Another Viewpoint on “selfishness”

“Selfishness is the tendency to prioritize one’s own desires and needs above the needs and desires of other people.

What is Selfishness?
We are all born with a drive to stay alive and healthy, and selfishness may be a misplaced manifestation of this. A certain degree of selfishness is normal. For example, many people would choose to ensure their own food needs are met before giving food to others. But selfishness can also be a pathological personality trait. Selfish people may prioritize their own petty needs above the significant needs of others. For example, a person is exhibiting selfishness when he or she steals money from their mother to buy a comic book.

Some mental health problems can contribute to the development of selfishness. Many personality disorders, particularly antisocial personality disorder and narcissistic personality disorder, cause people to be so wrapped up in their own desires that they either do not notice or do not care about the needs of others. Many other mental illnesses can cause extreme self-involvement, which can contribute to selfishness. A depressed person, for example, might be so wrapped up in his or her own feelings of suffering that he/she is unable to provide for his/his children or communicate with his/her partner.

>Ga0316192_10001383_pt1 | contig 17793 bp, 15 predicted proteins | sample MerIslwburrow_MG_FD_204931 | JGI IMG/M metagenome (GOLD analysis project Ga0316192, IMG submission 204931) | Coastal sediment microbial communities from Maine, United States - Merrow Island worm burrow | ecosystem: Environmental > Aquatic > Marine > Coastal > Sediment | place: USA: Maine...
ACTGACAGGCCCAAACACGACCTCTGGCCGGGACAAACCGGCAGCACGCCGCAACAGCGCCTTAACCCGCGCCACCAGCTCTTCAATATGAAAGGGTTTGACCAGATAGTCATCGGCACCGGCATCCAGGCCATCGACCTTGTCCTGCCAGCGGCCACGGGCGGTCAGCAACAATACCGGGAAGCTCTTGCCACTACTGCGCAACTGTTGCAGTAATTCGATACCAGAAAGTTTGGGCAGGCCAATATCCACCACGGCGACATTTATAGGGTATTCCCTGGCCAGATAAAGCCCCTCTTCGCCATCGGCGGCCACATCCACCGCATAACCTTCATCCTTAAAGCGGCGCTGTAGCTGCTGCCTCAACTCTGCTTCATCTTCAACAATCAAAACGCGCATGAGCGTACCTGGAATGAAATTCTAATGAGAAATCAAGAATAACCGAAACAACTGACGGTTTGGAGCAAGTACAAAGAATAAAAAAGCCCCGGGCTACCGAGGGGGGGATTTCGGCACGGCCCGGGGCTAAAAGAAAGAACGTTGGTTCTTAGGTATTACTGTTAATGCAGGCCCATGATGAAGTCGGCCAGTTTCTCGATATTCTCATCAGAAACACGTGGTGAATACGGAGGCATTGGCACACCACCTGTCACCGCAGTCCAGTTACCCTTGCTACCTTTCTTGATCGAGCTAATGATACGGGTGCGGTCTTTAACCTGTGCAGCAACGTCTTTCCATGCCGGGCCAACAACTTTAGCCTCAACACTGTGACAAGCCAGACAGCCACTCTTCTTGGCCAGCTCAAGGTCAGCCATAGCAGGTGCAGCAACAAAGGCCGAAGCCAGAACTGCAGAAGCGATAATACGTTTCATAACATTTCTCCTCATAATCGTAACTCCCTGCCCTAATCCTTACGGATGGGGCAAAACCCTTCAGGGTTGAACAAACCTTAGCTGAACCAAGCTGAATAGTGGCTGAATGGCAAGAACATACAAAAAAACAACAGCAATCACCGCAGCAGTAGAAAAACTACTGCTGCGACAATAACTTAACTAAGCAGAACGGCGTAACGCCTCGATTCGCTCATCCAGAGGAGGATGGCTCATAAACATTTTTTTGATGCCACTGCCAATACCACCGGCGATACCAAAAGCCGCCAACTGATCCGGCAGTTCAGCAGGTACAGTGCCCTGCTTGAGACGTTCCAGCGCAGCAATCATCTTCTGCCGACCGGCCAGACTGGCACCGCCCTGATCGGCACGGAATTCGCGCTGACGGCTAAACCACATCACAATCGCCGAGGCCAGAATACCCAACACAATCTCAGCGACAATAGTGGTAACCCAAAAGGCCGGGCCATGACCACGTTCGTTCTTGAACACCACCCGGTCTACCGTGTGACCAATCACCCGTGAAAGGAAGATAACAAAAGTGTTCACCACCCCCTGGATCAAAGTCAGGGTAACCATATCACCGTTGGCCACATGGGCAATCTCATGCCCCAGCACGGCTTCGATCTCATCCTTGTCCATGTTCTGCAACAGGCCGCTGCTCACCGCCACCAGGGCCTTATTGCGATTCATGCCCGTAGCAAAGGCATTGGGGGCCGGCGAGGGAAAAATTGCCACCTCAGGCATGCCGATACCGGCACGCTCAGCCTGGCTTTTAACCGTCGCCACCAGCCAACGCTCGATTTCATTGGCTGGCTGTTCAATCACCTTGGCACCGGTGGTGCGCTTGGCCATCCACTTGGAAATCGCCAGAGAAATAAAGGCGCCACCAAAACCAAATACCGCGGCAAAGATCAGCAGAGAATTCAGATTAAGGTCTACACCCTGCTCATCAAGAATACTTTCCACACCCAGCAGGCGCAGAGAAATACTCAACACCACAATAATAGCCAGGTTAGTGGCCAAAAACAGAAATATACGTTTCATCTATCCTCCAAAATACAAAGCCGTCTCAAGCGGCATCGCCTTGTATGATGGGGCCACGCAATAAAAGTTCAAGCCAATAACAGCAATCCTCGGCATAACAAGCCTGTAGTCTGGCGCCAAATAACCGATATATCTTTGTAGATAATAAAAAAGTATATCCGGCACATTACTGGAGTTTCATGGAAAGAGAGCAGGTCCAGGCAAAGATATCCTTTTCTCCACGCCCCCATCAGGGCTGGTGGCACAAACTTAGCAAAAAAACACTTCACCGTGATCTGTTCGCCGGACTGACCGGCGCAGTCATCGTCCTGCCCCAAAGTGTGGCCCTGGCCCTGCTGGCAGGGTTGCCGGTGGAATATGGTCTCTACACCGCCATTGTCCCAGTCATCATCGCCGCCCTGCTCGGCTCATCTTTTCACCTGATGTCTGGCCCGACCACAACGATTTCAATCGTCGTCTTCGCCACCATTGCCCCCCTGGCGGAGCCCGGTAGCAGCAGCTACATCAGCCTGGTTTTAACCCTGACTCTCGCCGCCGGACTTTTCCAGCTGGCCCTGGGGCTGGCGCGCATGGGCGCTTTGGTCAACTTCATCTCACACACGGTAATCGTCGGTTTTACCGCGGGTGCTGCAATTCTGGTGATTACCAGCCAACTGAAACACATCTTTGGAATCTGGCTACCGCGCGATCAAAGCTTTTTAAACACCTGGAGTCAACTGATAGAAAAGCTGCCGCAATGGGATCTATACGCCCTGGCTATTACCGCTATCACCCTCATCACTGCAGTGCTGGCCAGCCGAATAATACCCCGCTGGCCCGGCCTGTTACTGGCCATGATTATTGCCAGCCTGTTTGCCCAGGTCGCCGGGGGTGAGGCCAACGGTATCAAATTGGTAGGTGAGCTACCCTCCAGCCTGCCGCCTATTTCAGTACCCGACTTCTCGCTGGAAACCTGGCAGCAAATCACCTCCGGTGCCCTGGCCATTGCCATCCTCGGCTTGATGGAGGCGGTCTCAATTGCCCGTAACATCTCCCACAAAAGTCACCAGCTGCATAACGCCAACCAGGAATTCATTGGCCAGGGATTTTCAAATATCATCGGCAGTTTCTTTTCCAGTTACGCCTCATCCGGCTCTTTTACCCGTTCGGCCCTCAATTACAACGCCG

Different Conceptions of Selfishness
Many religions decry selfishness and emphasize the virtues of compassion, empathy, and self-sacrifice. The pacifist movement, which draws on many religious traditions, is a radical answer to selfishness, and emphasizes non-violence even in the face of overwhelming hostility. Some religious gurus have advocated extreme self-sacrifice, emphasizing the primacy of others over oneself.

There is significant debate in evolutionary biology about the evolved nature of selfishness. Richard Dawkins’ book The Selfish Gene, for example, argues that our genes have the “selfish” desire to propagate themselves and do nothing else. Some biologists argue that people are innately selfish. Others, however, emphasize that helping others can ensure the survival of the species and argue that compassion, empathy, and self-sacrifice are as innate to people as selfishness. People are sometimes more likely to show self-sacrificing behavior for close relatives, and some biologists argue that this is an evolved trait. Many parents would give up their own lives for the lives of their children; one interpretation of this inclination is that when a child survives, the parent’s genes survive with the child.”